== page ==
And that was just one of the malicious attacks with the cute names – HEARTBLEED exploited a fault in the TLS implementation of OpenSSL. And then there’s BEAST. As with POODLE, EBICS should not be susceptible to a BEAST attack. But the reputation of TLS 1.0 has been permanently damaged and everyone is advising the use of its secure successor, TLS 1.2.
This was also recognised with EBICS and relevant change requests were planned for the next version so as to support TLS 1.2. Unfortunately, there’s a delay with this next version and, in the meantime, the auditors are asking: Why are you still using TLS 1.0 with EBICS? “Because that’s what it says in the specification” is hardly a valid reason anymore when the Federal Office for Information Security (BSI) is officially warning against this version. Therefore the Deutsche Kreditwirtschaft has published security recommendations on the official EBICS website advising the use of TLS 1.2 – with no explanation of how that fits in with the specification.
We tested 82 EBICS servers in Germany and France – only 52 servers could communicate with us using TLS 1.2. If, therefore, you are a customer product manufacturer and you decide today not to support TLS 1.0 anymore, you can no longer connect to around a third of the EBICS servers. It might be even worse for server operators with customer products in all kinds of versions.
So what can you do? You can offer TLS 1.2 without prohibiting TLS 1.0. This applies to both client and server, and in the TLS handshake both sides agree on the safest common variant – so the theory goes. And with 28 of the servers tested this did indeed work. But unfortunately, we also found two servers that abruptly break off communication when the client suggests TLS 1.2. For manufacturers of customer products this is very inconvenient because the clients cannot simply propose TLS 1.2 “on spec” – unless they accept that communication will fail with a few servers.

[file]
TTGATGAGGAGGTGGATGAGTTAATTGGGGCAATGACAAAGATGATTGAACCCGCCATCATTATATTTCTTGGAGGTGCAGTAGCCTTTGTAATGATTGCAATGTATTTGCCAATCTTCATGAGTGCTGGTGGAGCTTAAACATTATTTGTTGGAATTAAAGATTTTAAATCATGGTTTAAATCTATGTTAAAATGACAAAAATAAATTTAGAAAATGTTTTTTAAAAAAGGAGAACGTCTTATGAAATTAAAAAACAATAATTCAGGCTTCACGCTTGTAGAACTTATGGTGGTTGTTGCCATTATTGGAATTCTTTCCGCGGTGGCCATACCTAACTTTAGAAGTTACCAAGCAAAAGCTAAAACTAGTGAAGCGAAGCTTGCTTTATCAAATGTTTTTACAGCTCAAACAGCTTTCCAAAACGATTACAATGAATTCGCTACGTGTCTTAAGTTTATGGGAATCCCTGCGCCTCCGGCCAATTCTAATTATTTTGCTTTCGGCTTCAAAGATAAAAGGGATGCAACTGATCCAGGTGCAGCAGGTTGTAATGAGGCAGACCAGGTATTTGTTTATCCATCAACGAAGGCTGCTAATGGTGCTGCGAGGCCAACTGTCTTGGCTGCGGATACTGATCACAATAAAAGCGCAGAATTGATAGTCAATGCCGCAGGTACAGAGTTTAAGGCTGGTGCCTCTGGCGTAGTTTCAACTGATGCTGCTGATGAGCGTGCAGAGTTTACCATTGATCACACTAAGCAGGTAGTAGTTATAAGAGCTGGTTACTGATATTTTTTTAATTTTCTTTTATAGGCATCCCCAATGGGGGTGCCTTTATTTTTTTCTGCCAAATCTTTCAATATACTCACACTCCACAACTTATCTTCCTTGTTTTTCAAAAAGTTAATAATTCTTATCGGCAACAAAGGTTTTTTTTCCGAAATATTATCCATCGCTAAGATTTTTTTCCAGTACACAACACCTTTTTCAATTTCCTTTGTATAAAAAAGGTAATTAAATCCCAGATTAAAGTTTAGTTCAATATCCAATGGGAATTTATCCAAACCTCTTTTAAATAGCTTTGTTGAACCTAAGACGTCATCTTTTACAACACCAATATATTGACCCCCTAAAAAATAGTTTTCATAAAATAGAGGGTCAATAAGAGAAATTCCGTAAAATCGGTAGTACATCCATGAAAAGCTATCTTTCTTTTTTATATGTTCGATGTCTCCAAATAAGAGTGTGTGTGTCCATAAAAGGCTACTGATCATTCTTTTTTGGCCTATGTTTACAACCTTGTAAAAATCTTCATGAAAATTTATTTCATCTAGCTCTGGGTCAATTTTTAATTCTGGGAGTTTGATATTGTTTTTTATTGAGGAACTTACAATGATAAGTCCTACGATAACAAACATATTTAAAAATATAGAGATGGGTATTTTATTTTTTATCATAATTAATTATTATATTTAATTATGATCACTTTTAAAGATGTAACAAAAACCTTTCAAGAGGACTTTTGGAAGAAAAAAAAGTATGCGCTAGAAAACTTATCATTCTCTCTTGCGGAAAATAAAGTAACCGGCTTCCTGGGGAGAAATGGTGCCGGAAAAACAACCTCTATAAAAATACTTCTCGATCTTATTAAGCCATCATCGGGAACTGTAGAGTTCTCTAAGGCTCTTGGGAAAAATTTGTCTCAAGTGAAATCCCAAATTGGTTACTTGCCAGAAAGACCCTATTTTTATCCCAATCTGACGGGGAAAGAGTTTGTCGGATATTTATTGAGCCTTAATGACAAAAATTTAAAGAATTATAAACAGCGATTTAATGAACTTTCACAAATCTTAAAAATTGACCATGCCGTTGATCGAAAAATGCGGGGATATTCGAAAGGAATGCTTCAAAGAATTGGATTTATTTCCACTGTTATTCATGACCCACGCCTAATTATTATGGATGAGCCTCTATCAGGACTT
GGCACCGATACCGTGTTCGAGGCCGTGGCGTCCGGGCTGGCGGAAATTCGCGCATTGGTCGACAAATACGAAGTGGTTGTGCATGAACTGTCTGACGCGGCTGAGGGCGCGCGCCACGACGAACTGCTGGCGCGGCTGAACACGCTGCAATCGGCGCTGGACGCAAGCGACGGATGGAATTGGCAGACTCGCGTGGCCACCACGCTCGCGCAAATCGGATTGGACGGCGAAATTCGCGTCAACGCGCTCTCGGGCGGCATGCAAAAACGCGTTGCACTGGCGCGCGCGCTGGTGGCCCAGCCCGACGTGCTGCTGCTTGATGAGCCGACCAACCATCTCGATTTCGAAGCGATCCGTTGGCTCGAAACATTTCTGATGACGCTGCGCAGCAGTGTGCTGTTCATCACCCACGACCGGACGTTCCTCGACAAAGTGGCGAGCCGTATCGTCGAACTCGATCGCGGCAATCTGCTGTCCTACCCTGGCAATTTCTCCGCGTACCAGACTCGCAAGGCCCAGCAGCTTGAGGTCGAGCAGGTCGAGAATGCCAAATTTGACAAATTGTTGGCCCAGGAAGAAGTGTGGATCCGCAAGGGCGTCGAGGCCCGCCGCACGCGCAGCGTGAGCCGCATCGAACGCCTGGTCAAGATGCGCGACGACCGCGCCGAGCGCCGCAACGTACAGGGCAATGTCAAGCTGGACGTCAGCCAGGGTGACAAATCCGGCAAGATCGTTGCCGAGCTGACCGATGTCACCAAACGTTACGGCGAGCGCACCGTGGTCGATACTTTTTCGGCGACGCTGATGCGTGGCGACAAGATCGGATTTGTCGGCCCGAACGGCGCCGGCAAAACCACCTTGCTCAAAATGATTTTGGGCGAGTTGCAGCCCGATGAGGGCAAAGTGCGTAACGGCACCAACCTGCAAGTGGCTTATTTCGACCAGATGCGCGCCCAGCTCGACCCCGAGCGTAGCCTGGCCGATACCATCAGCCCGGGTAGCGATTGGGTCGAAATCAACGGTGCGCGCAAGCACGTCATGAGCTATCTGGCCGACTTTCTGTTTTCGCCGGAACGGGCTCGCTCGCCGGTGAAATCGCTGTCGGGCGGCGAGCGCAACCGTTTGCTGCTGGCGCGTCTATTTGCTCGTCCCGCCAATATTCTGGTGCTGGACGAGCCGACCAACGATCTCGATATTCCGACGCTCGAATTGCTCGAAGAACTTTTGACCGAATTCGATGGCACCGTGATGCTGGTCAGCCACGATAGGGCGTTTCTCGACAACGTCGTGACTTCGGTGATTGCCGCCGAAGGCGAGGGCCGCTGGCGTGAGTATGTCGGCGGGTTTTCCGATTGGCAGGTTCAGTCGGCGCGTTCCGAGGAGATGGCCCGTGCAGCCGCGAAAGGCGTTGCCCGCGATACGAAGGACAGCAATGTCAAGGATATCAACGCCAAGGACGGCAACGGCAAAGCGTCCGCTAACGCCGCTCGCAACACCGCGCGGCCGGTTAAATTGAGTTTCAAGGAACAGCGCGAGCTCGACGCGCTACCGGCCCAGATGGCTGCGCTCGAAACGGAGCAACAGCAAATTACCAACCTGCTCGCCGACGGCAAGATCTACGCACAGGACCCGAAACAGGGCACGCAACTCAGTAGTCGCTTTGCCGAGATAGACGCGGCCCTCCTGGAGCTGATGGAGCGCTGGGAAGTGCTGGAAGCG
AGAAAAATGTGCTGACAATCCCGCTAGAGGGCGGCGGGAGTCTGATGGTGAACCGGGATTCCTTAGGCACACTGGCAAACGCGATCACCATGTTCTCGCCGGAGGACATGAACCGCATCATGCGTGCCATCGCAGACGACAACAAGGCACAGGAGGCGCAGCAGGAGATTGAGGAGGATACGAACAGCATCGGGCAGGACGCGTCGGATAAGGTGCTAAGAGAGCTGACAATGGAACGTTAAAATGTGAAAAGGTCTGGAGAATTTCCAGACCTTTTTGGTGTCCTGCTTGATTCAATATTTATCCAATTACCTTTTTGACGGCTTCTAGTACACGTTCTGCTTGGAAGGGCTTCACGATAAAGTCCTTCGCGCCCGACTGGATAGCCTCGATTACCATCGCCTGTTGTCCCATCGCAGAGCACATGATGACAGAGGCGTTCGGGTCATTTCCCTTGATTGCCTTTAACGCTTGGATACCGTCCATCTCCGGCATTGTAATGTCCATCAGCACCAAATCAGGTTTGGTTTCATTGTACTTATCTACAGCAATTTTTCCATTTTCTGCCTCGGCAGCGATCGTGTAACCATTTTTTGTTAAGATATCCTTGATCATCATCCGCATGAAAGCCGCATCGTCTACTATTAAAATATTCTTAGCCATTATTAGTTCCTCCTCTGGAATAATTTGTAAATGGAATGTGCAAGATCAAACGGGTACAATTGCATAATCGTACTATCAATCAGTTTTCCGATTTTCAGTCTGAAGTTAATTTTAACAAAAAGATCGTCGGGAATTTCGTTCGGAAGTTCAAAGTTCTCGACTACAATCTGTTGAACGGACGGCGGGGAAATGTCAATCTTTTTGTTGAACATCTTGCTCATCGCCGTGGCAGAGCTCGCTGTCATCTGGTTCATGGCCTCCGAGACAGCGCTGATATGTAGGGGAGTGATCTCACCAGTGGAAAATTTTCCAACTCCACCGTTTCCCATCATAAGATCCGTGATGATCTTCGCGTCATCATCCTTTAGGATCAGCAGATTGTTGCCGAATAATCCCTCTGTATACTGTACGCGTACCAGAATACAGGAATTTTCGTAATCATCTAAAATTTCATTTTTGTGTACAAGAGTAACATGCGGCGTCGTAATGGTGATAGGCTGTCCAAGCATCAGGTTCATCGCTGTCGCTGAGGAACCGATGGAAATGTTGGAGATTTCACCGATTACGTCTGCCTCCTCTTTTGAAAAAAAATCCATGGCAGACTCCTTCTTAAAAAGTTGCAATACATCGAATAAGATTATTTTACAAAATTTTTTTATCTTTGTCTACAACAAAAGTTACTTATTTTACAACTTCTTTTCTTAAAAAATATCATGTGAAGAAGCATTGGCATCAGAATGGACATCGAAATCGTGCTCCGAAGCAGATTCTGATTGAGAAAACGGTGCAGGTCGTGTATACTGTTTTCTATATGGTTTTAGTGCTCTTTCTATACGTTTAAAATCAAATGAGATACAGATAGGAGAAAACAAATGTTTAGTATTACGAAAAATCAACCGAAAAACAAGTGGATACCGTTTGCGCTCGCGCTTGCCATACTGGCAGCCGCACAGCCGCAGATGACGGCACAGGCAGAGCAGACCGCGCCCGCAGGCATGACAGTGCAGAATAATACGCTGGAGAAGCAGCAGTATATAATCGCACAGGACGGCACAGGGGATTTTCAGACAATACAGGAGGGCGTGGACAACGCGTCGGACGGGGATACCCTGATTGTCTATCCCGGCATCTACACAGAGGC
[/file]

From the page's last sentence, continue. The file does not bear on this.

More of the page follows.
We notified the operators of the two EBICS servers. But because our test didn’t include every EBICS server, all operators should check the behaviour of their EBICS server themselves.
Another question comes to mind: How dangerous would the decryption of the TLS layer in EBICS actually be; what data would be visible? The order data itself is encrypted a second time and remains invisible to the attacker. So what remains is the XML frame around the order data or, as you would call it in the post-Snowden era, metadata. These are mainly the order type or the file format, customer and user ID. In other words, not a great deal. But whether this makes people happier is a completely different matter altogether.